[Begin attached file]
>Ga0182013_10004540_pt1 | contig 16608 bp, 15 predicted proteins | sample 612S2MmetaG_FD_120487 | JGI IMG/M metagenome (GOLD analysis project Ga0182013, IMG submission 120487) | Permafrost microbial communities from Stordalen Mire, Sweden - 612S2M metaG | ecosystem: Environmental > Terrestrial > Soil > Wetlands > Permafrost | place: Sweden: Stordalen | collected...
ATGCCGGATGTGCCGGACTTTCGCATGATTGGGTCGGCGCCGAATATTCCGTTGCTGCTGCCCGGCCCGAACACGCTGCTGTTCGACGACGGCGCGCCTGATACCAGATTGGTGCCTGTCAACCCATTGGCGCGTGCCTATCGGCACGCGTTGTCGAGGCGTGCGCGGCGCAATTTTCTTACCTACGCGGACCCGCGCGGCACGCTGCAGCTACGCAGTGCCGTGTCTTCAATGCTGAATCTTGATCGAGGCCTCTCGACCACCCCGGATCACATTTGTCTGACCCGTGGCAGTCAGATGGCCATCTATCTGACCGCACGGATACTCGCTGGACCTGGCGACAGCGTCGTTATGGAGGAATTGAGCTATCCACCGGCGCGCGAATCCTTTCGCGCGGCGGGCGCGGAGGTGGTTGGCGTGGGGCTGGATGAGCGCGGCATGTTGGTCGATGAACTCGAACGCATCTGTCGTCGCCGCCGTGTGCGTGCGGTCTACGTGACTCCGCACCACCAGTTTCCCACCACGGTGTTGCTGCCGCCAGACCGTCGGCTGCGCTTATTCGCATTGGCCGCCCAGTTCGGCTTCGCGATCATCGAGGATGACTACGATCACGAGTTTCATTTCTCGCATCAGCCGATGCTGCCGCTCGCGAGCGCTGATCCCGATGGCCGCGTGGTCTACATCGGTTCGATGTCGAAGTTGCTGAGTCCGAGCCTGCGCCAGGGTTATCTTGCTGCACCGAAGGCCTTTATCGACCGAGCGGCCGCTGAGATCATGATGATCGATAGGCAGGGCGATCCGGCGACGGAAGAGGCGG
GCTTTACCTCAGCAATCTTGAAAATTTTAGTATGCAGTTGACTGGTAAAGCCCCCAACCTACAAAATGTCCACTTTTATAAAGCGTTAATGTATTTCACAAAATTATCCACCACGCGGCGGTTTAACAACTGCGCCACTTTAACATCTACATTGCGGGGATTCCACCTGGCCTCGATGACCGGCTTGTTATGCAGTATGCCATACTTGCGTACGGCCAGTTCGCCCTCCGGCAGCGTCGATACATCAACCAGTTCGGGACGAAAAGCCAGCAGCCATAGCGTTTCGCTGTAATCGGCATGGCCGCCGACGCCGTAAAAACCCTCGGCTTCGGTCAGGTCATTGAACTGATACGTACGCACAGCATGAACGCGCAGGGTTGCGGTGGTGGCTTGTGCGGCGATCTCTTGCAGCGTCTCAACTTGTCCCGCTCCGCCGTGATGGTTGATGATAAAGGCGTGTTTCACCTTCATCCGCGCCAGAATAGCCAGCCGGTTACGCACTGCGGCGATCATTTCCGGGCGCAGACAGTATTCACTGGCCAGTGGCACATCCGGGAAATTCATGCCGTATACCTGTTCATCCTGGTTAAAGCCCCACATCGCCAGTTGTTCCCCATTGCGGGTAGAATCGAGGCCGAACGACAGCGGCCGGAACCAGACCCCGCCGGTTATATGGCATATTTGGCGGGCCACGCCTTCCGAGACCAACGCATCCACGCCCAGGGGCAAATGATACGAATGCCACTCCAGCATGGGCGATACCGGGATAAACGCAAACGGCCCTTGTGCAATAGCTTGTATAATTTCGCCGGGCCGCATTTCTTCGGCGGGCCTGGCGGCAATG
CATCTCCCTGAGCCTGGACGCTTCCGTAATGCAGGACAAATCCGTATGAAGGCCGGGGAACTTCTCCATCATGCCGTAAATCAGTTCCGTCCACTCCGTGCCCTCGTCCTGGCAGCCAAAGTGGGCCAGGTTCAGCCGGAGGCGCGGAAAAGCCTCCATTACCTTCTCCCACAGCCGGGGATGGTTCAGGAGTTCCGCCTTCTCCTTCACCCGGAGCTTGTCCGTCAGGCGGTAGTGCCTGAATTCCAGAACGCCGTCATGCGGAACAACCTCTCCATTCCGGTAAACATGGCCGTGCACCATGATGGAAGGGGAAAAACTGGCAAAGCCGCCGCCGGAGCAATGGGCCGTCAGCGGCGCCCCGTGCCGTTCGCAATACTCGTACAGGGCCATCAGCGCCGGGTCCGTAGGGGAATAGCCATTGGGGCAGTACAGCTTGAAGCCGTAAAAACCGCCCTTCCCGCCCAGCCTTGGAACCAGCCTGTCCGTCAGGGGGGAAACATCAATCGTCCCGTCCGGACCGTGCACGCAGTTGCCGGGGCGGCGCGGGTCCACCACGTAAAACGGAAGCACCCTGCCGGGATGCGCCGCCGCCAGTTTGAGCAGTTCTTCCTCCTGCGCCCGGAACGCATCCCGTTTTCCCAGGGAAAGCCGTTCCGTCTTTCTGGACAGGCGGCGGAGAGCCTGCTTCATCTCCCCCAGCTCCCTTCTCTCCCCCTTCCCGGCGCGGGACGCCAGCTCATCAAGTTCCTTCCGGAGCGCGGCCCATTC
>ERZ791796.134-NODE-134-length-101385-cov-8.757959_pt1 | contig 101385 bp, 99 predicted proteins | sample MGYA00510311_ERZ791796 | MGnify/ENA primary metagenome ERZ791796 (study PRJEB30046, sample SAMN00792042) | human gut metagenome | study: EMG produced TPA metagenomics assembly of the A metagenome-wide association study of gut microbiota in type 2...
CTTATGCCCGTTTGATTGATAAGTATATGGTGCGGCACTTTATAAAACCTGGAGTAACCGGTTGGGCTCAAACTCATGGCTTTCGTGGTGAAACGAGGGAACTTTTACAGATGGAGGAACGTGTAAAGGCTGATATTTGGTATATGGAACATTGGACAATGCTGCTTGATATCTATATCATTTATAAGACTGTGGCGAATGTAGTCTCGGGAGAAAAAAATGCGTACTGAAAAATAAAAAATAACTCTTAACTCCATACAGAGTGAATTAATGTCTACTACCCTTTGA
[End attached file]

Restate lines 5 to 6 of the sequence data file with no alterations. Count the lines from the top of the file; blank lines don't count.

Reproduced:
>ERZ791796.134-NODE-134-length-101385-cov-8.757959_pt1 | contig 101385 bp, 99 predicted proteins | sample MGYA00510311_ERZ791796 | MGnify/ENA primary metagenome ERZ791796 (study PRJEB30046, sample SAMN00792042) | human gut metagenome | study: EMG produced TPA metagenomics assembly of the A metagenome-wide association study of gut microbiota in type 2...
CTTATGCCCGTTTGATTGATAAGTATATGGTGCGGCACTTTATAAAACCTGGAGTAACCGGTTGGGCTCAAACTCATGGCTTTCGTGGTGAAACGAGGGAACTTTTACAGATGGAGGAACGTGTAAAGGCTGATATTTGGTATATGGAACATTGGACAATGCTGCTTGATATCTATATCATTTATAAGACTGTGGCGAATGTAGTCTCGGGAGAAAAAAATGCGTACTGAAAAATAAAAAATAACTCTTAACTCCATACAGAGTGAATTAATGTCTACTACCCTTTGA